Their ways in life now became separate and distinct, Ronald going more than ever into society ; Dora clinging more to the safe shelter

of home.

But society wat expensive in two ways, not only from the outlay in dreBB and other neces- saries, hut from the time taken from work. There were many days when Ronald never went near his studio, and only returned home late in the evening to leave it early in the morning. Ho was only human, this young hero who had sacrificed so much for love ; and there were times after some brilliant fete or soirée, when the remembrance of homo, Dora, hard work, and narrow means, would come to him like a heavy weight or the Bhadow of a dark cloud. Not that he loved her IOBS-pretty, tender Dora. Harder men would have tired of her long ago ; but there was not one feeling or tasto in common between them. They never cared to Bpeak muoh of home, for Dora noticed that Ronald was always ead after a lotter from Lady Earle. The time oame when ehe hesitated to speak of her own parents, lest he should remombor much that she would have liked him to forget.

If any truo friend had stepped in then and warned them, life would have been a different story for Ronald Earle and his wife.

Ronald's story hocame known in Florence Ho waB the son of a wealthy English peor, who had offended his father by a "low" marriage; in time ho would be a grand lord himself. Hospi- talities were lavished upon him, tho best houses in Florence were thrown open to him, and ho was eagerly wolcomod there. When people met him continually unaccompanied by his wifo they smiled significantly, and bright eyes grew soft with pity. Poor, pretty Dora !

Ronald nevor know how the long hours of his absence wero spent by Dora. She nevor looked Bad or weary to him, he never Baw any traces of tears, yot Dora shed many. Through the long sunny hours and far into tho night, sho sat alono, thinking of the home sho had loft in far off England-where she had been the loved and worshipped of the rough, homely, honest fathor and mother-thinking, too, of Ralph and his pretty, quiet, homestead in tho greon fields, where she would have been honored as a queen, where no fine ladies would have vexed her with questions, and no ono would have thought her ignorant or awkward; thinking of all those things, yot loving Ronald none the less, except that a certain fear began to mingle with her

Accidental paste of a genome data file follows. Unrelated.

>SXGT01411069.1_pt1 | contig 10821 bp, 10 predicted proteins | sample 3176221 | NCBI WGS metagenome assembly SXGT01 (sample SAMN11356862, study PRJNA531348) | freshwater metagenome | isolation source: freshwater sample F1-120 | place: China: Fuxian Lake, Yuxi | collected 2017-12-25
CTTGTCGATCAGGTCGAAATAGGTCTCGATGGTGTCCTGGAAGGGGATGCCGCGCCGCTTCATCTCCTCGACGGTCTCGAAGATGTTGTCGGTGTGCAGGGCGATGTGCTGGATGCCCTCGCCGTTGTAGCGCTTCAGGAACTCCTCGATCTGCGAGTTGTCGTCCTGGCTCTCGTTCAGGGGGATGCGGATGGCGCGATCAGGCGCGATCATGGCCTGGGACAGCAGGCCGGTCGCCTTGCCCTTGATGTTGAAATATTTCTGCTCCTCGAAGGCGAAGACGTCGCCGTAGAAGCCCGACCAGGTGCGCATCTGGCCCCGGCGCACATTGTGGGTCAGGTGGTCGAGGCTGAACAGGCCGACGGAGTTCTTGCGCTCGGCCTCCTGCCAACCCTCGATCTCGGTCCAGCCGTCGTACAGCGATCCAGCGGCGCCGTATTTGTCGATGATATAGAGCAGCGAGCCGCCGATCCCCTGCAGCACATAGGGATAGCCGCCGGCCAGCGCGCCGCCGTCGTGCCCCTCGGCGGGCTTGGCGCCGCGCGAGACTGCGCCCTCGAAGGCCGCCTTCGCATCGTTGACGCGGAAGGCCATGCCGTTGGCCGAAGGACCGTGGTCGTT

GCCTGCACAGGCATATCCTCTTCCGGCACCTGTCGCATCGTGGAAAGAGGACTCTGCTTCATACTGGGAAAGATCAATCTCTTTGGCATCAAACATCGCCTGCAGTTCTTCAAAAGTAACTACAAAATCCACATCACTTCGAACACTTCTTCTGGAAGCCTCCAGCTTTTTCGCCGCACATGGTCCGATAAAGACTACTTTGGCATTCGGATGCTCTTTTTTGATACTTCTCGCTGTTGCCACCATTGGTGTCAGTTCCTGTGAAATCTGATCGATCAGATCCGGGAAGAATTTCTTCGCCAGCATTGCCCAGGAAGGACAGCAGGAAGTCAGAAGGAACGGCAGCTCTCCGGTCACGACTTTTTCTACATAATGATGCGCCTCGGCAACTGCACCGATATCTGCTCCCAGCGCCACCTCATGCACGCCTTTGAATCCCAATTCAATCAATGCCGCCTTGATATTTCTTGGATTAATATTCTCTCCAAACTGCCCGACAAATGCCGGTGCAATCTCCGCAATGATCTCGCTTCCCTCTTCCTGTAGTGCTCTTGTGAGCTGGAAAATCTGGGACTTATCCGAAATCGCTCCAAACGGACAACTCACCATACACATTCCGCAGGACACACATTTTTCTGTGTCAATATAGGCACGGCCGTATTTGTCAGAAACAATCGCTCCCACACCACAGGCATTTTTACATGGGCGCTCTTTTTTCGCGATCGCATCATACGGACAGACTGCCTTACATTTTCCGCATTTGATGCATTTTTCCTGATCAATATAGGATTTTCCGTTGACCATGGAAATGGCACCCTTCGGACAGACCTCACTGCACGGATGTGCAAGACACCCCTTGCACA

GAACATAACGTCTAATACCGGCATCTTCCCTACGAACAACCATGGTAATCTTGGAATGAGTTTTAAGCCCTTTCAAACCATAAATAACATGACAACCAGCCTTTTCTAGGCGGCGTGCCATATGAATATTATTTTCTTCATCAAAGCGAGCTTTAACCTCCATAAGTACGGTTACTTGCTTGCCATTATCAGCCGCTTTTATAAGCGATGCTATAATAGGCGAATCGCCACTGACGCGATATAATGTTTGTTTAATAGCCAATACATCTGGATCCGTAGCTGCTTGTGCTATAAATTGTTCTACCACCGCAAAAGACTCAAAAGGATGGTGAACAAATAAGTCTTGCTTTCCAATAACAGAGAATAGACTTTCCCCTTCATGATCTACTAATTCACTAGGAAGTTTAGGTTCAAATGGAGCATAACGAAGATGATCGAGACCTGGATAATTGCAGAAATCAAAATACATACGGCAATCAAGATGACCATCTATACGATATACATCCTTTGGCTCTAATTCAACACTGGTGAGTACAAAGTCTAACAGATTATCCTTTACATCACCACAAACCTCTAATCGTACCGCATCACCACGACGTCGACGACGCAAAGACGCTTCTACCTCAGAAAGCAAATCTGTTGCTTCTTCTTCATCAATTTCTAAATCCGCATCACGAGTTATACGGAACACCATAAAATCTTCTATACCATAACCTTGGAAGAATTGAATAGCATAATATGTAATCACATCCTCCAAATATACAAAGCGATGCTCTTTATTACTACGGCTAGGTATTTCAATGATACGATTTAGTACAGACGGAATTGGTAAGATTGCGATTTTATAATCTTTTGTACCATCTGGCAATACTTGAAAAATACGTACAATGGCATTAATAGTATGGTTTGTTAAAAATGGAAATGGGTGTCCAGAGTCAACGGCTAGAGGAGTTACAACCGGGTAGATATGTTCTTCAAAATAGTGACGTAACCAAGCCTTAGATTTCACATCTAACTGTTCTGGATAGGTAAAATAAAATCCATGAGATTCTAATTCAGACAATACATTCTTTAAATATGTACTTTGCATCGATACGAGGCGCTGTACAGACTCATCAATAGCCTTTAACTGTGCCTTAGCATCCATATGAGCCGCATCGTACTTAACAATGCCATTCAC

love.

Gradually, ßlowly, but surely, the fascination of the gay and brilliant society in whioh Ronald was so eagerly oourted took hold of him. Ho did not em wilfully or consciously ; little by little a distaste for his own homo and a wean nosB of Dora's society, overcame him. He was never unkind to her, for Ronald was a gentle man ; hut he lingered no moro through the long sunny mormngB by her side Ho gave up all attempt at educating her. Ho coasod to teaso her about books ; he never offered to road to her ; and pretty, simple Dora, taught by the keen instinct of love, noted it all.

Ronald saw some little ehange m hor. The dimples and smiles almost vanished from her face. He seldom heard the laugh that onco was so sweet to him. There was a retiring grace in her manner that suited her well. He thought sho was catching the " tone of good society," and liked tho change.

Some natures become grand and noble under the pressure of adversity ; but limited means and petty money cares had no good effect upon Ronald Earle. Ho fretted undor them He could do nothing as other people did. He could not purchase a magnificent bouquet for iho dainty countess ; his means would not permit it. Ho could not afford a horse such as all his